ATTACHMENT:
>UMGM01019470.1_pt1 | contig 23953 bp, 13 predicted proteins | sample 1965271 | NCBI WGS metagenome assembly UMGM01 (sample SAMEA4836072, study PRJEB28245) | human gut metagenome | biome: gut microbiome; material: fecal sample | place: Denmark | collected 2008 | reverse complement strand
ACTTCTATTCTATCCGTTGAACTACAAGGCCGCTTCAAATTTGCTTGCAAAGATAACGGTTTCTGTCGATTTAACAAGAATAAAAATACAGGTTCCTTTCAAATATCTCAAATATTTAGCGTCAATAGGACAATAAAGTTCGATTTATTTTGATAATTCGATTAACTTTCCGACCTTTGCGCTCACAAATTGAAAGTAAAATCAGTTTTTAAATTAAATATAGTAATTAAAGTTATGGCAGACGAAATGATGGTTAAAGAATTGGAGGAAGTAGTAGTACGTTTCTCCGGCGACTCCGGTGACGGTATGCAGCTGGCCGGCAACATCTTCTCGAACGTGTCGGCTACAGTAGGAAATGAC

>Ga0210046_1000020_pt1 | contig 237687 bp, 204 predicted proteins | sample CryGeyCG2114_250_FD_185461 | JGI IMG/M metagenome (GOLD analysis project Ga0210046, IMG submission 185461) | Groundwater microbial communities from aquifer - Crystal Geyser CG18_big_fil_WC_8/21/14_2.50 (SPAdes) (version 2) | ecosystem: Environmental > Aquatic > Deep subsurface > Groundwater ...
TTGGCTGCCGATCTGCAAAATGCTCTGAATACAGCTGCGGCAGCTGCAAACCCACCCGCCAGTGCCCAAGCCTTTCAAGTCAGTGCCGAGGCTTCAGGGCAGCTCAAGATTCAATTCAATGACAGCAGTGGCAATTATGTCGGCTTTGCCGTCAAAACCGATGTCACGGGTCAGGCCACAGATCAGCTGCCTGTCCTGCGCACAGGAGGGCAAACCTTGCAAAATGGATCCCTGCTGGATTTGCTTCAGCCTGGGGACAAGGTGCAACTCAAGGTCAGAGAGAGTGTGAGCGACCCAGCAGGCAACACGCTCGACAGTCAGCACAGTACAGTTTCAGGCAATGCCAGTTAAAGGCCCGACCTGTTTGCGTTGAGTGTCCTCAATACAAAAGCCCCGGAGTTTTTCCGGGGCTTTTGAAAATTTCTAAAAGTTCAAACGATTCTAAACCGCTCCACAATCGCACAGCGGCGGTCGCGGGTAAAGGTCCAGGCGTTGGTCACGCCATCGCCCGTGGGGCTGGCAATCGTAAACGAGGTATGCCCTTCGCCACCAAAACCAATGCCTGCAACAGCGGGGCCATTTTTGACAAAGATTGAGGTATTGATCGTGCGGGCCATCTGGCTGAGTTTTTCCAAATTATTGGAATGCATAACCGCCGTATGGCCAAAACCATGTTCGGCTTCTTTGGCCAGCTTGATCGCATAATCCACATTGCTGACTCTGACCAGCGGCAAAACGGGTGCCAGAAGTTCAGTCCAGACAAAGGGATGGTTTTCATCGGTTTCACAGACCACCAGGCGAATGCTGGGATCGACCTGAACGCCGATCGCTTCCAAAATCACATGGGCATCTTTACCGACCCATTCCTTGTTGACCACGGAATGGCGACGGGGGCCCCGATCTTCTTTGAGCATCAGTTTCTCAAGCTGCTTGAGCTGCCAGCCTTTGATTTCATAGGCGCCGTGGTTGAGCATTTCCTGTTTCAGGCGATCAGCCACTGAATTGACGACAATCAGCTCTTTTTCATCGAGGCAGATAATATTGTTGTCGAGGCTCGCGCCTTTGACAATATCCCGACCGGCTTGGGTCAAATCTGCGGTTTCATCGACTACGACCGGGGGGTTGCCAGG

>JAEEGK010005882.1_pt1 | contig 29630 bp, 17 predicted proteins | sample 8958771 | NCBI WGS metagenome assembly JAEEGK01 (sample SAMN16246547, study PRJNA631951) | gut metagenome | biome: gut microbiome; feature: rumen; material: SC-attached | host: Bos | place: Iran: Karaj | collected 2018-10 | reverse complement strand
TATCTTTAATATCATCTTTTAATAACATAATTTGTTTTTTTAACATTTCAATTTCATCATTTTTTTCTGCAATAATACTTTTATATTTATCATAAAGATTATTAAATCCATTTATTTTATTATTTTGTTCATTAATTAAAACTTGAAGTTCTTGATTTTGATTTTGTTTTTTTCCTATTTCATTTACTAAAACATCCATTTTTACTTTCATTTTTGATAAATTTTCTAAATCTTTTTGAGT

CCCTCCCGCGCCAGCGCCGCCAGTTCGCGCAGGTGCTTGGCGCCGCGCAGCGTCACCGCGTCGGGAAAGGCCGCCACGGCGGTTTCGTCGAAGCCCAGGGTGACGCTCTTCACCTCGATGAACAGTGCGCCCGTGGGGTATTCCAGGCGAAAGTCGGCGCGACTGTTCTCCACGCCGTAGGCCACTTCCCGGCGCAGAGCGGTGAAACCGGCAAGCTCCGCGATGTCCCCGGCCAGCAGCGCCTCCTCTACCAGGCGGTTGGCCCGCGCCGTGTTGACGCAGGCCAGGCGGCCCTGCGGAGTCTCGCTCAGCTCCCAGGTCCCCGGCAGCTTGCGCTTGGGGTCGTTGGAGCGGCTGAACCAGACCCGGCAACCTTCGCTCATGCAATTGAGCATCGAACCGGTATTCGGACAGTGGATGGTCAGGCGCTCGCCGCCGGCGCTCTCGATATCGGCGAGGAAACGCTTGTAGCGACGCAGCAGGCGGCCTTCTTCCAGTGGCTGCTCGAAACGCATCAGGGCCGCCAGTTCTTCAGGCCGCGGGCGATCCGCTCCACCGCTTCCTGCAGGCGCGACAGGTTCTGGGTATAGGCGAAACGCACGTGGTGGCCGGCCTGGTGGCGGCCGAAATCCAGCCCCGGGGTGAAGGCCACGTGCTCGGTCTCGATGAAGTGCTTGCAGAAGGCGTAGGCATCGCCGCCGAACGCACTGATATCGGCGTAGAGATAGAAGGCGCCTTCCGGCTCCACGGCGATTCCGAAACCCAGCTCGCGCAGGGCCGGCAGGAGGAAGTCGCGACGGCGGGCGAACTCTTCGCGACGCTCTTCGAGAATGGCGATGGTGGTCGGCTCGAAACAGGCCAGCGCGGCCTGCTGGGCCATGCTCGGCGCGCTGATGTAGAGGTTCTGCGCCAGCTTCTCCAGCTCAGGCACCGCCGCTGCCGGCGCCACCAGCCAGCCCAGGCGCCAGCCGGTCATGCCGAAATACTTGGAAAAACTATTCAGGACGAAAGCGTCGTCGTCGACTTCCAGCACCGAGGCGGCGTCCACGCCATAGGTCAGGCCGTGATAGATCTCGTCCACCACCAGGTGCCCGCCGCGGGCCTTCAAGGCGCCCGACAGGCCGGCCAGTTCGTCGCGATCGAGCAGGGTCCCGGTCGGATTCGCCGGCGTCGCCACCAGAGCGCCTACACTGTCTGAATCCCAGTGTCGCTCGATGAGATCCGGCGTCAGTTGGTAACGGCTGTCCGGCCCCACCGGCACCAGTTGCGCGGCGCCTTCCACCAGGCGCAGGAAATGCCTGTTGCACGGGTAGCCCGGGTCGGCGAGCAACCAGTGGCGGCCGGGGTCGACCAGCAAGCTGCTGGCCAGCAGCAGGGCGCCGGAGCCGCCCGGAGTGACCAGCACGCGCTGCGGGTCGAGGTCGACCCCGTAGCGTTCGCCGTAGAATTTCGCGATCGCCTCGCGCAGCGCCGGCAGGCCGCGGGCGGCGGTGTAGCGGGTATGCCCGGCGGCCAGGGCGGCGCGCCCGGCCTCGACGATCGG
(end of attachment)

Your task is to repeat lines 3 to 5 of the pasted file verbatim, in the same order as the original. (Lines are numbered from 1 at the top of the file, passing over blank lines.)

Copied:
>Ga0210046_1000020_pt1 | contig 237687 bp, 204 predicted proteins | sample CryGeyCG2114_250_FD_185461 | JGI IMG/M metagenome (GOLD analysis project Ga0210046, IMG submission 185461) | Groundwater microbial communities from aquifer - Crystal Geyser CG18_big_fil_WC_8/21/14_2.50 (SPAdes) (version 2) | ecosystem: Environmental > Aquatic > Deep subsurface > Groundwater ...
TTGGCTGCCGATCTGCAAAATGCTCTGAATACAGCTGCGGCAGCTGCAAACCCACCCGCCAGTGCCCAAGCCTTTCAAGTCAGTGCCGAGGCTTCAGGGCAGCTCAAGATTCAATTCAATGACAGCAGTGGCAATTATGTCGGCTTTGCCGTCAAAACCGATGTCACGGGTCAGGCCACAGATCAGCTGCCTGTCCTGCGCACAGGAGGGCAAACCTTGCAAAATGGATCCCTGCTGGATTTGCTTCAGCCTGGGGACAAGGTGCAACTCAAGGTCAGAGAGAGTGTGAGCGACCCAGCAGGCAACACGCTCGACAGTCAGCACAGTACAGTTTCAGGCAATGCCAGTTAAAGGCCCGACCTGTTTGCGTTGAGTGTCCTCAATACAAAAGCCCCGGAGTTTTTCCGGGGCTTTTGAAAATTTCTAAAAGTTCAAACGATTCTAAACCGCTCCACAATCGCACAGCGGCGGTCGCGGGTAAAGGTCCAGGCGTTGGTCACGCCATCGCCCGTGGGGCTGGCAATCGTAAACGAGGTATGCCCTTCGCCACCAAAACCAATGCCTGCAACAGCGGGGCCATTTTTGACAAAGATTGAGGTATTGATCGTGCGGGCCATCTGGCTGAGTTTTTCCAAATTATTGGAATGCATAACCGCCGTATGGCCAAAACCATGTTCGGCTTCTTTGGCCAGCTTGATCGCATAATCCACATTGCTGACTCTGACCAGCGGCAAAACGGGTGCCAGAAGTTCAGTCCAGACAAAGGGATGGTTTTCATCGGTTTCACAGACCACCAGGCGAATGCTGGGATCGACCTGAACGCCGATCGCTTCCAAAATCACATGGGCATCTTTACCGACCCATTCCTTGTTGACCACGGAATGGCGACGGGGGCCCCGATCTTCTTTGAGCATCAGTTTCTCAAGCTGCTTGAGCTGCCAGCCTTTGATTTCATAGGCGCCGTGGTTGAGCATTTCCTGTTTCAGGCGATCAGCCACTGAATTGACGACAATCAGCTCTTTTTCATCGAGGCAGATAATATTGTTGTCGAGGCTCGCGCCTTTGACAATATCCCGACCGGCTTGGGTCAAATCTGCGGTTTCATCGACTACGACCGGGGGGTTGCCAGG

>JAEEGK010005882.1_pt1 | contig 29630 bp, 17 predicted proteins | sample 8958771 | NCBI WGS metagenome assembly JAEEGK01 (sample SAMN16246547, study PRJNA631951) | gut metagenome | biome: gut microbiome; feature: rumen; material: SC-attached | host: Bos | place: Iran: Karaj | collected 2018-10 | reverse complement strand